The Motivated Cognition Lab is directed by Dr. Rebecca Todd. Our research interests lie at the interface between emotion and cognition. Specifically, we investigate neural and genetic mechanisms that underlie the influence of emotion on what we attend to and later remember.
Our questions focus on how people perceive some aspects of the world as more emotionally important, or salient, than others, and how differences in what people perceive as emotionally salient may be tied to differences in genetic makeup and life experience. We look at how the relative emotional importance of certain categories of object (for example, happy vs. angry facial expressions) may change across the lifespan, and how these individual differences in what we find salient filter what we initially see and subsequently remember — as well as how we respond emotionally. We are also interested in how neural and genetic mechanisms underlying affective biases contribute to how we respond to trauma (e.g., post-traumatic stress disorder) and addiction.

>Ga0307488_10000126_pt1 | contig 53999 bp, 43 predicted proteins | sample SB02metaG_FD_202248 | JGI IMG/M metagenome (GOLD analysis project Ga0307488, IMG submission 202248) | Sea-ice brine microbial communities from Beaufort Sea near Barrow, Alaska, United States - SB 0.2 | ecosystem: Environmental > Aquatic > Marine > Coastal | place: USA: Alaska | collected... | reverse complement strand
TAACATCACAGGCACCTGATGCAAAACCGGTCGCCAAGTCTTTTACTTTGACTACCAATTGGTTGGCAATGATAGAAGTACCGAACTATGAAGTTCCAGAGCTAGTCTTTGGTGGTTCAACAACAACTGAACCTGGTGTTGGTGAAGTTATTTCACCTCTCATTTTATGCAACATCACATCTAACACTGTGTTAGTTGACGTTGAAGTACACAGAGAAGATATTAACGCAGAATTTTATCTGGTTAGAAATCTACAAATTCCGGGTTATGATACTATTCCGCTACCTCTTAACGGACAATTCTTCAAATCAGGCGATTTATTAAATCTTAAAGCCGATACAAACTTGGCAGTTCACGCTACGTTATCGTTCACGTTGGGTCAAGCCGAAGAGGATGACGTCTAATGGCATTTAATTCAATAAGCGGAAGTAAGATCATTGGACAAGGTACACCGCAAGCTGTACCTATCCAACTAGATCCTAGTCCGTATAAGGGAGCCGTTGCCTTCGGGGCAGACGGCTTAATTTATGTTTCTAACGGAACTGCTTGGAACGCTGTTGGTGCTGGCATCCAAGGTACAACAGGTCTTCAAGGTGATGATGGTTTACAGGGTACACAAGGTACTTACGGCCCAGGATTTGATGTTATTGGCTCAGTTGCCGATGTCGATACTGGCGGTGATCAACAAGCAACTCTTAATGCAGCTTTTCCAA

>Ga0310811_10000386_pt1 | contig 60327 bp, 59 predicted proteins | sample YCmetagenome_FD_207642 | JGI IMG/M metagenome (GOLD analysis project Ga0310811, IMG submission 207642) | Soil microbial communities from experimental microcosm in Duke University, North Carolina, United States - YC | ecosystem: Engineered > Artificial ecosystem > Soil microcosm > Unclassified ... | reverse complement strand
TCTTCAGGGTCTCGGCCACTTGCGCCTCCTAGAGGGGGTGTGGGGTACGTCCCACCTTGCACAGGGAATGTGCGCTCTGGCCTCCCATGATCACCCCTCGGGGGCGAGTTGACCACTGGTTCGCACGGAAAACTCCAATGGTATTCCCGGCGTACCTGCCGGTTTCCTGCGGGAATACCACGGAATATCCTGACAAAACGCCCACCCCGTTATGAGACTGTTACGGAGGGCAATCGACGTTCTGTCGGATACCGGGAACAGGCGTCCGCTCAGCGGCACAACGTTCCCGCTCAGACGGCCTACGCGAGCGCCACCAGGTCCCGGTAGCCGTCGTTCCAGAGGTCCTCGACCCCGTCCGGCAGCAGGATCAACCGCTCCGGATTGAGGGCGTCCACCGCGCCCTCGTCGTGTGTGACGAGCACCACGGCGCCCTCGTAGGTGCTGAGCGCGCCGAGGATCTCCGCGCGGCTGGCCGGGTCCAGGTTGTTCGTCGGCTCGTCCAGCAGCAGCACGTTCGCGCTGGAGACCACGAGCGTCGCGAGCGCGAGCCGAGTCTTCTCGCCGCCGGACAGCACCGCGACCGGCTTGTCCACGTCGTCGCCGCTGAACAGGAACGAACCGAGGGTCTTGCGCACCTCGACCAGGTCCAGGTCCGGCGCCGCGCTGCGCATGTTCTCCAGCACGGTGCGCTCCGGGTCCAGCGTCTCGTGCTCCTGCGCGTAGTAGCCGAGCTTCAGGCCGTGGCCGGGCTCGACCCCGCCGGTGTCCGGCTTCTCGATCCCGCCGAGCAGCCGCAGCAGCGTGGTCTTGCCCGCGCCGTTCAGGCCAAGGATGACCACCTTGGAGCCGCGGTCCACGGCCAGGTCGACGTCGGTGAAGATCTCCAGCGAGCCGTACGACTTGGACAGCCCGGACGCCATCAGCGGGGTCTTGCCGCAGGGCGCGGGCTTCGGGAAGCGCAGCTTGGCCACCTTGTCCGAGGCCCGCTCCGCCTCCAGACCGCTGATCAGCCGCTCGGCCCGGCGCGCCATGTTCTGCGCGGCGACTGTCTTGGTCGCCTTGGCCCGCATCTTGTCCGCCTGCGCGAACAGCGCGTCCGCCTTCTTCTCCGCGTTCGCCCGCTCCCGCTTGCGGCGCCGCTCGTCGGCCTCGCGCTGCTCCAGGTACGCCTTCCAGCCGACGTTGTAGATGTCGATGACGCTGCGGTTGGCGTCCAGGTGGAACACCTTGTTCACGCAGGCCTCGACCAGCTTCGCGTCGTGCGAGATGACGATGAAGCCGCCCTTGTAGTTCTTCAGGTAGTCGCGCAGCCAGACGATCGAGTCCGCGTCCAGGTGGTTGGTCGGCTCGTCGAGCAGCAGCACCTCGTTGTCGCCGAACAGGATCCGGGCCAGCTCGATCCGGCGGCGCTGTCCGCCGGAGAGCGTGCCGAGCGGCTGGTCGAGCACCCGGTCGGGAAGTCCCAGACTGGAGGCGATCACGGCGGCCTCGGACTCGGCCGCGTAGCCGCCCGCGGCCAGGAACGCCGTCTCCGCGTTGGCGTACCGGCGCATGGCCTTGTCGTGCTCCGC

In order to probe these questions from multiple angles we use convergent methods of measuring brain and behaviour, including EEG (brain electrical activity measured at the scalp), functional magnetic resonance imaging (fMRI), genotyping, eye tracking, and measurement of behavioral responses in human adults and children. We are also engaged in a number of interdisciplinary collaborations for better understanding of cognition and emotion at different levels of analysis, from gene to brain to behaviour.